Trumpets, fanfares and 41-gun salutes, for a country that prides itself on its quiet unshowy reverence, this made quite the noise.
In gilded scenes of pomp and circumstance, ritual and pageantry, remembered only in sepia-tinted photos from seven decades ago, Charles III was formally declared King during an Accession Council ceremony at St James’s Palace.
As the country mourns its Forever Queen, this centuries old ritual underlined why ‘The Firm’ never puts up the closed sign, the business of the nation grinding relentlessly on, as it should.
You didn’t need to understand this complex and arcane rite of nation to realise its significance, as oath followed proclamations, in a sombre yet hopeful nod to what’s next, while the nation simultaneously mourns what’s gone.
Prince Charles automatically became King Charles following the death of his mother but this ceremony – televised for the first time – is a convoluted constitutional formality required to formally recognise his sovereignty.
The council was attended by 200 privy councillors, including the prime minister, members of the cabinet and shadow cabinet, Archbishops, representatives of Commonwealth realms, and other senior public figures.
The King was accompanied by Camilla, his Queen Consort, and Prince William, the new Prince of Wales.
Traditionally all privy councillors – lifetime positions awarded to mostly past and present politicians – attended but with that number currently 700, only a chosen few were summoned.
The meeting was held in the state apartments of St James’s Palace – for many years Charles’s London residence – and was divided into two parts.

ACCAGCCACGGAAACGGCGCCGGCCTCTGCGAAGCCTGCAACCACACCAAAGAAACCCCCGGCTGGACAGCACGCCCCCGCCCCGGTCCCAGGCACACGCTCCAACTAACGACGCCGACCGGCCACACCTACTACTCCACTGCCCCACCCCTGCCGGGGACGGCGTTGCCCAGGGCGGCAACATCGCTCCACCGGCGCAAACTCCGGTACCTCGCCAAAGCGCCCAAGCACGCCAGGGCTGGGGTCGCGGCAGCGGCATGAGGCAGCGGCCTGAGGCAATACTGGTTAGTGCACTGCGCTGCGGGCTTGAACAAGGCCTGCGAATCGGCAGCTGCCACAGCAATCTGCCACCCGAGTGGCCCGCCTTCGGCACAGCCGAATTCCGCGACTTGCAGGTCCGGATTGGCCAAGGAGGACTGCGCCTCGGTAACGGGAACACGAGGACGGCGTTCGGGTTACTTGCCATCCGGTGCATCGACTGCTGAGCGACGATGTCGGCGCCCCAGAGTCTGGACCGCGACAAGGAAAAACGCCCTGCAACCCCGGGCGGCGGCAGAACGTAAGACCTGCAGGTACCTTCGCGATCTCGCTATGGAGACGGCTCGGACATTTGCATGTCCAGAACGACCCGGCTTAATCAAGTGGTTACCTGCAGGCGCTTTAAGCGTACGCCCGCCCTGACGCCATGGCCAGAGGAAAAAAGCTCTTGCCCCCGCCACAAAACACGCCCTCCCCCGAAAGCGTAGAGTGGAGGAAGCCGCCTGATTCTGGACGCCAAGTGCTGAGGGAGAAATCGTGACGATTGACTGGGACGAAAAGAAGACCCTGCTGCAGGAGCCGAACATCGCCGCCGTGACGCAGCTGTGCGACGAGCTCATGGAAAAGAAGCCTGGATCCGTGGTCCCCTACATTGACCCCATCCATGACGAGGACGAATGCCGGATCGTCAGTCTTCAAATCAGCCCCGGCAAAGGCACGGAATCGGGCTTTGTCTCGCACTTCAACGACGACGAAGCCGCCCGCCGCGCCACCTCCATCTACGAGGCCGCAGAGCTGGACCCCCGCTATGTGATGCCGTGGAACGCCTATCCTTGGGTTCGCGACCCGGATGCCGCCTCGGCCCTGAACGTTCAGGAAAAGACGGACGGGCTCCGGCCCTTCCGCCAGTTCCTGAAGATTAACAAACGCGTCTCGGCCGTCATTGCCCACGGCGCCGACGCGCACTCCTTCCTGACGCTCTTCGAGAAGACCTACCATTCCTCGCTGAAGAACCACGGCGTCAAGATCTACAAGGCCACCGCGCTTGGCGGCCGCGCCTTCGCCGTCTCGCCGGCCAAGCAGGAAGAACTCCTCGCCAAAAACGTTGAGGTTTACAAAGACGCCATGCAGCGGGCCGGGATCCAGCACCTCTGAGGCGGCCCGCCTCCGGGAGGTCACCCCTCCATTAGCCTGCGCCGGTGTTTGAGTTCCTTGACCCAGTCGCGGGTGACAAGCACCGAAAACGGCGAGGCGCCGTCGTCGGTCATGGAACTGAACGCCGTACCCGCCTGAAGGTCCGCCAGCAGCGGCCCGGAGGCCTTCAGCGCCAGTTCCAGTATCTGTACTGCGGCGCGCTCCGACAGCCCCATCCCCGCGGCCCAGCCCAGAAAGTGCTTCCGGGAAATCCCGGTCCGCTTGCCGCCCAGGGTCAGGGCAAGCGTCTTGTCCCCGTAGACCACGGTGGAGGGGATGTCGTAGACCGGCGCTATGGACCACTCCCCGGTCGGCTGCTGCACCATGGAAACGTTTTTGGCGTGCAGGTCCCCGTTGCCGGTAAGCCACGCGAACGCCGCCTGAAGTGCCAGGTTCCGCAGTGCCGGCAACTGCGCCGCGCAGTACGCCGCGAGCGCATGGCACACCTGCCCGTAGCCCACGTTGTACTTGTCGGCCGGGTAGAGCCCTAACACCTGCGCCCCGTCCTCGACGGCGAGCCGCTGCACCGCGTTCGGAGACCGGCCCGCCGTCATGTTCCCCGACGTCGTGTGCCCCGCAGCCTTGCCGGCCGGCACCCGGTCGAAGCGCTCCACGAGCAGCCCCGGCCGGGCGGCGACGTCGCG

Proceedings began without the new King present, with Penny Mourdant, only this week confirmed as the new Lord President, presiding and a clerk reading the 219 words of the Accession Proclamation, ending with the refrain that still seems so alien, ‘God Save the King’.
What followed was a flurry of seemingly archaic paperwork – a platform of politicians, clergy and aristocracy, with a soup of honorific titles like the Lord Privy Seal and Lord Great Chamberlain, inking their names to this formal transfer of sovereignty.
The new King, waiting in the adjacent throne room, then made his personal declaration and read a 116-word oath relating to the security of the Church in Scotland, first taken by George I in 1714.
“It is my most sorrowful duty to announce the death of my beloved mother the Queen, I know how deeply the whole world sympathises with me in the irreparable loss we’ve all suffered,” he said.
“My mother gave an example of lifelong love and of selfless service, her reign was unequalled in its duration, dedication and devotion.
“Even as we grieve, we give thanks for this most faithful life. I am deeply aware of this deep inheritance and of the grave duties and responsibilities which are now passed to me.
“I shall strive to follow the inspiring example I’ve been set in uphold contest government.
“I know I shall be upheld by the affections and loyalty of the peoples who’s sovereign I’ve been called upon to be. In all this I’m profoundly encouraged by the constant support of my beloved wife.”
Trumpeteers from the Life Guards trilled their fanfare and proceedings were formalised by the realm’s most senior herald, the garter king of arms, reading from the balcony above Friary Court in the palace grounds, as hundreds of members of the public, who had patiently queued to witness history, watched on.
It was all a bit baffling for a Brit, let alone the watching world, but in times like these there can be comfort in the sometimes oppressive shackles of tradition.